Top critical review
10 people found this helpful
on October 26, 2005
My first exposure to Otep was via an internet radio station "Chronix Aggresion". I forget the name of the song, but I thought the vocal style was very interesting. The ability of Otep to spew forth a stream of rhymes with seemingly inhuman lung capacity is commendable, and the soul reason this album receives a 2 instead of one. However, any semblence of talent ends here. The instrumentation is standard, canned, nu-metal fair. The writing is unoriginal, and frankly, boring. The style is monotonous; if you've heard one Otep song, you've heard them all. I cannot recommend this album to anyone; anything it attempts to achieve is executed far better by other artists. I mostly blame the recording label.
For a band like Otep, with a motto of "Destroying Popular Culture One Mind at a Time", it is obvious that instrumentation will take a back seat to lyrics. And this is okay, John Lennon was a model of social commentary, and yet his musical ability was somewhat less than top notch; you listened for the message. However, this is by no means an acceptable excuse for dull, generic instrumentation. Good instrumentation can enhance a message, working in tandem, bringing forth nuance and undertones not apparent from the lyrics alone. Not every band can be, or should be, Van Halen, where songs were merely a vehicle for Eddy's guitar. I get the distinct impression that Otep is comprised of "musicians" -- to use the term loosely -- that only learned enough to be satisfied with staying in rythm and mostly staying in tune. Compared to bands like Kittie that constantly strive to improve their already excellent ability, this feels insulting, as it shows the band does not care for their listeners.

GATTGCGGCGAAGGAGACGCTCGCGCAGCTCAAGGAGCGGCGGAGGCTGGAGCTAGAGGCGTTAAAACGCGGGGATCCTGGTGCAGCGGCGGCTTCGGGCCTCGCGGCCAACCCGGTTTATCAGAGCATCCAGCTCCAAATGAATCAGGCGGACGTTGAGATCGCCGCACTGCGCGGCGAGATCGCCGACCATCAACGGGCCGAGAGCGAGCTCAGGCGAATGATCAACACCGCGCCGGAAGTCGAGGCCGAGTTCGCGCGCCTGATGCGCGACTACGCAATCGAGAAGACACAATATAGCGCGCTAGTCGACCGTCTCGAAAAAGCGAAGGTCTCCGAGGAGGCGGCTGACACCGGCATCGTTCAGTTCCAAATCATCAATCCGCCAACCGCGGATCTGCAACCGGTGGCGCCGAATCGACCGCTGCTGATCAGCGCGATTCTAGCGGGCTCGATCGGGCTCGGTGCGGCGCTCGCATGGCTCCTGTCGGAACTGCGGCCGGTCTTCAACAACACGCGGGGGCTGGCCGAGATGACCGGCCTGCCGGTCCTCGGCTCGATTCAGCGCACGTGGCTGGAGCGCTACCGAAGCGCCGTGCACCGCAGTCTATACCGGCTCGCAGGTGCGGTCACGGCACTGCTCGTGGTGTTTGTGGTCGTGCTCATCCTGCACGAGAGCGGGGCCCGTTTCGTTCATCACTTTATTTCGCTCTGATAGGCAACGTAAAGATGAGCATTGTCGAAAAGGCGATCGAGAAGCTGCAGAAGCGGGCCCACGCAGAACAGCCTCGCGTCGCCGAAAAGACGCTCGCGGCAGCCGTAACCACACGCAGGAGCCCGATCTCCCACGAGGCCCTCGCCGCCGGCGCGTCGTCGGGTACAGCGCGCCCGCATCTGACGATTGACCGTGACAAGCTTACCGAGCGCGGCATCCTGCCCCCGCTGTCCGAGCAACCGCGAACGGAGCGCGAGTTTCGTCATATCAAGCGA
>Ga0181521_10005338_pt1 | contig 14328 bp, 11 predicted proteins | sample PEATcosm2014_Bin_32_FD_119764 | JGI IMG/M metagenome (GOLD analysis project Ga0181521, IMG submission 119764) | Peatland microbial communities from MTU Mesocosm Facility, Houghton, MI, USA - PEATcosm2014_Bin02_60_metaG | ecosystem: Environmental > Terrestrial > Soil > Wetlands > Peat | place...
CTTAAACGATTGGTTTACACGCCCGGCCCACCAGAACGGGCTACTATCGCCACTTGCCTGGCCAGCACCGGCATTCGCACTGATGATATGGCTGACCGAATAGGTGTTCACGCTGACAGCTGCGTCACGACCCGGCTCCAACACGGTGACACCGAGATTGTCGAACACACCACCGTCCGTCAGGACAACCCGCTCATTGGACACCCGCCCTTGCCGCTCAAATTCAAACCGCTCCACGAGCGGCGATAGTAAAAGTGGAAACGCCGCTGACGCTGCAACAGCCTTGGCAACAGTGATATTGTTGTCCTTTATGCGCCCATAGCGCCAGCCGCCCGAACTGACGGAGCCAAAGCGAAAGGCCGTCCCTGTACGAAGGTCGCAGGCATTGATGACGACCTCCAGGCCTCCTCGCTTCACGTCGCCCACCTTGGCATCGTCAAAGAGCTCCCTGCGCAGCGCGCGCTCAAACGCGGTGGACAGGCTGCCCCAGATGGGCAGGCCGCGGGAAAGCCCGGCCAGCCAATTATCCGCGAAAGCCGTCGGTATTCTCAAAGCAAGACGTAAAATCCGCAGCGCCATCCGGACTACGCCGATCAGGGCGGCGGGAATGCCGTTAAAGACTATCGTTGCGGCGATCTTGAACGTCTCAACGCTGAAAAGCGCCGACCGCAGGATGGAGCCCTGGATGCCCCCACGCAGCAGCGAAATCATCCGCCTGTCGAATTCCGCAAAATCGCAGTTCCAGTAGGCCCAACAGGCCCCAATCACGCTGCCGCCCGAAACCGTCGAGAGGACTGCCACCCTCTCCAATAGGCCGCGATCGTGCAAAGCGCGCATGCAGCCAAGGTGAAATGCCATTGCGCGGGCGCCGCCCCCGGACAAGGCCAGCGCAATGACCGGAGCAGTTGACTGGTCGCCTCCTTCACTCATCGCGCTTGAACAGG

The age of the American Teen Angster is over. The writing on this album reminds me of a 15 year old goth girl, sitting in her upper-middle class suburban palace-in-a-box, trying desperately to gain the attention of her work-aholic parents. It may have been original in the mid 90's, but today it's just boring and annoying. To Otep: Get over your manufactured issues and say something new.
And while on the issue of newness, I suggest to the band that utilizing an array of differing and varying chord progressions may enhance the variety of their musical fair. I could not identify the song I first encountered on the radio. Every time I heard a song that I thought matched, the next song would make me doubt my apparently hasty decision. It may be that the song isn't even on this album, that the monotony extends across albums, and that it doesn't really matter, because it's all one song anyway. It reminds me of the dance remixes of popular songs: the overlayed beeps, saws, and piano chords have nothing to do with the lyrics, they're interchangeable, consumable, and disposable.
Don't buy this album, and certainly don't pirate this album, as the greatest waste is that of your time. Play with rocks, or sit on the street corner giving dirty looks to pedestrians; these activities are certainly more enriching than Otep and Sevas Tra. I ended up burning the CD. No, I don't mean I copied it from someone else, I mean I literally burned it, fire, melting plastic, smoke, everything.